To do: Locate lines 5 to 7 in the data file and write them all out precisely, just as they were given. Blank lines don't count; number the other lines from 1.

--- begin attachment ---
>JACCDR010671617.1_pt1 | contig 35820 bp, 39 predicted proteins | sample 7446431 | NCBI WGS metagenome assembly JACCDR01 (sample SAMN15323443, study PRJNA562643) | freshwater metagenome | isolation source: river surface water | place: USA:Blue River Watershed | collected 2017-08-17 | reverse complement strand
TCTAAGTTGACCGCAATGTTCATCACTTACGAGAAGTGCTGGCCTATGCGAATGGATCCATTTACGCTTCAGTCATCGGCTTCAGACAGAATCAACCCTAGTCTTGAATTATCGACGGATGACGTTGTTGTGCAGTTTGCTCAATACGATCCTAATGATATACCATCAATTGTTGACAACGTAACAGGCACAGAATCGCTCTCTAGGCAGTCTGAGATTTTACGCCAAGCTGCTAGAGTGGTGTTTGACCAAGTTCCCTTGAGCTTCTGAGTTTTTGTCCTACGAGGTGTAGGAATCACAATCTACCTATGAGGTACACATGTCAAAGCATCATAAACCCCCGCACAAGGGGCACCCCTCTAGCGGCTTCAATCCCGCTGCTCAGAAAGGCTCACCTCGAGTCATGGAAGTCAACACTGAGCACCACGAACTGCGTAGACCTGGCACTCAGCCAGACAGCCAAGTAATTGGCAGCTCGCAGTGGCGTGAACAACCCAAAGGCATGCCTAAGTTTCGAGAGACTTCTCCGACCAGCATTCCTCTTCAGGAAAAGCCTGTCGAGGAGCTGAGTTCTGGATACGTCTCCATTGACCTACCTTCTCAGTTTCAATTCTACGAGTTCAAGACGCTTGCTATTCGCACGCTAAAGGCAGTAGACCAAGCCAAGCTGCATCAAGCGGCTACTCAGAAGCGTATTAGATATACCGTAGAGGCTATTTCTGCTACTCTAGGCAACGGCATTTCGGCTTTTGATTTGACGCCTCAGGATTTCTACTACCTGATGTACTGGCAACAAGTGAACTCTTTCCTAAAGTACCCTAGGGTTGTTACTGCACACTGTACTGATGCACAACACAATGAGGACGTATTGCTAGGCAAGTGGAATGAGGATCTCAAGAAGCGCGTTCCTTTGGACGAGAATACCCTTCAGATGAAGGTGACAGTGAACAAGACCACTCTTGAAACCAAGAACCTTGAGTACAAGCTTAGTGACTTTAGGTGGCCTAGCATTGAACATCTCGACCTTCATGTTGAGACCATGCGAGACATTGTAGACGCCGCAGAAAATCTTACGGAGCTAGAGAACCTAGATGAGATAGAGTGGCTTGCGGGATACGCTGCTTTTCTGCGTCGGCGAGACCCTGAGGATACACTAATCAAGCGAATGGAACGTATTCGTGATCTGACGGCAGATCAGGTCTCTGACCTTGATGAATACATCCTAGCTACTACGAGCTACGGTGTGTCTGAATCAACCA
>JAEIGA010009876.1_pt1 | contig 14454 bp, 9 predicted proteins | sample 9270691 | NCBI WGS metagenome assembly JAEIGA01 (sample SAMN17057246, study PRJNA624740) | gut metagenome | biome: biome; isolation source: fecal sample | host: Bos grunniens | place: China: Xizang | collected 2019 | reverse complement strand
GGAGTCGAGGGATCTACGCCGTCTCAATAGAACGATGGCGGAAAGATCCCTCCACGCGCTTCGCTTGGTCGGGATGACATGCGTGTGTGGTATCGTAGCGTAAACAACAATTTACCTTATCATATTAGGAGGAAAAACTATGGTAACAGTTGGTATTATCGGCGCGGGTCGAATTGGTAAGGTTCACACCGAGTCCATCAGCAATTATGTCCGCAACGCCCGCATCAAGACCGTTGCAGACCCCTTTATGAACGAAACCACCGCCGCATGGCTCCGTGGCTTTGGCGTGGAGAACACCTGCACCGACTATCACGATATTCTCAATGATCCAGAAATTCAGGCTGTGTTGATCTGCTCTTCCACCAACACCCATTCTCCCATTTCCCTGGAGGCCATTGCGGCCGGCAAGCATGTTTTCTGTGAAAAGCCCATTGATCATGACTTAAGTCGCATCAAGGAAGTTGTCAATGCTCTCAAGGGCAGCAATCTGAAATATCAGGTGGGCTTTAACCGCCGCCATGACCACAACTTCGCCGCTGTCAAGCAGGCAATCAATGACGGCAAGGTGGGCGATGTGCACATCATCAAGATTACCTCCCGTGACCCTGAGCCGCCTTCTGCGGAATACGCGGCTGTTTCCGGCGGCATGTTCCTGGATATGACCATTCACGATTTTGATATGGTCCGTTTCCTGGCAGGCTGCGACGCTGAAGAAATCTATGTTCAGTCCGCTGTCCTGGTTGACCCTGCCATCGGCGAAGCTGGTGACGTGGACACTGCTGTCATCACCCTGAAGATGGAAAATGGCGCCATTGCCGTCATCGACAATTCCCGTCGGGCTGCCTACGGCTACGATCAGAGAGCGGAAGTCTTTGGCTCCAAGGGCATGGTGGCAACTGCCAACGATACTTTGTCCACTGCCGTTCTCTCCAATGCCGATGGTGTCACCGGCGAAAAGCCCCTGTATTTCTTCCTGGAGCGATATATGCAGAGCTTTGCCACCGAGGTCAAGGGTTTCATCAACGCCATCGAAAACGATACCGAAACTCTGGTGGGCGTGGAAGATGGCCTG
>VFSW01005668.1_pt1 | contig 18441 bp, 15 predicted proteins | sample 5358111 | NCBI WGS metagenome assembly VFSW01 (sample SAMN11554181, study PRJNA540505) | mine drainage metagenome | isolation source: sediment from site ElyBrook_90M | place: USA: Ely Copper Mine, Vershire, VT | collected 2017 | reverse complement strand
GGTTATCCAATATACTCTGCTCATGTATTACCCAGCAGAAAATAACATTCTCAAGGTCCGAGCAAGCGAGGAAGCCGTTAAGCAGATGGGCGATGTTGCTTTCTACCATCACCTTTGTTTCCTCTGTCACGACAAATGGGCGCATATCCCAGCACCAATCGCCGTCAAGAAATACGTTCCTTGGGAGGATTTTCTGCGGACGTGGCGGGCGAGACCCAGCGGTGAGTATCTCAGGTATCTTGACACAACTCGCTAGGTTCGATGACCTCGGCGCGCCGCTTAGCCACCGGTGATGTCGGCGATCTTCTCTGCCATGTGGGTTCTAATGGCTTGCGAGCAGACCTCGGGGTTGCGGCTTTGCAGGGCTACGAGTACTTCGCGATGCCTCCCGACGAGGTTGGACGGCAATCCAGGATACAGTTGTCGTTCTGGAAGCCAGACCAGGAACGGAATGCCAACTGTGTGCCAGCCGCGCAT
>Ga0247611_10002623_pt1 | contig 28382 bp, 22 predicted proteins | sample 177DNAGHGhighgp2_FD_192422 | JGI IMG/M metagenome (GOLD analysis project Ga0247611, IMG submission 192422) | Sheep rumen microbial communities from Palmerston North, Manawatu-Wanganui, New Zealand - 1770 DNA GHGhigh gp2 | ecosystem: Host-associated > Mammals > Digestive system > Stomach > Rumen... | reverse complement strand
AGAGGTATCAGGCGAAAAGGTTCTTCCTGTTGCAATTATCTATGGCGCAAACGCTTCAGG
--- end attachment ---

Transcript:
>VFSW01005668.1_pt1 | contig 18441 bp, 15 predicted proteins | sample 5358111 | NCBI WGS metagenome assembly VFSW01 (sample SAMN11554181, study PRJNA540505) | mine drainage metagenome | isolation source: sediment from site ElyBrook_90M | place: USA: Ely Copper Mine, Vershire, VT | collected 2017 | reverse complement strand
GGTTATCCAATATACTCTGCTCATGTATTACCCAGCAGAAAATAACATTCTCAAGGTCCGAGCAAGCGAGGAAGCCGTTAAGCAGATGGGCGATGTTGCTTTCTACCATCACCTTTGTTTCCTCTGTCACGACAAATGGGCGCATATCCCAGCACCAATCGCCGTCAAGAAATACGTTCCTTGGGAGGATTTTCTGCGGACGTGGCGGGCGAGACCCAGCGGTGAGTATCTCAGGTATCTTGACACAACTCGCTAGGTTCGATGACCTCGGCGCGCCGCTTAGCCACCGGTGATGTCGGCGATCTTCTCTGCCATGTGGGTTCTAATGGCTTGCGAGCAGACCTCGGGGTTGCGGCTTTGCAGGGCTACGAGTACTTCGCGATGCCTCCCGACGAGGTTGGACGGCAATCCAGGATACAGTTGTCGTTCTGGAAGCCAGACCAGGAACGGAATGCCAACTGTGTGCCAGCCGCGCAT
>Ga0247611_10002623_pt1 | contig 28382 bp, 22 predicted proteins | sample 177DNAGHGhighgp2_FD_192422 | JGI IMG/M metagenome (GOLD analysis project Ga0247611, IMG submission 192422) | Sheep rumen microbial communities from Palmerston North, Manawatu-Wanganui, New Zealand - 1770 DNA GHGhigh gp2 | ecosystem: Host-associated > Mammals > Digestive system > Stomach > Rumen... | reverse complement strand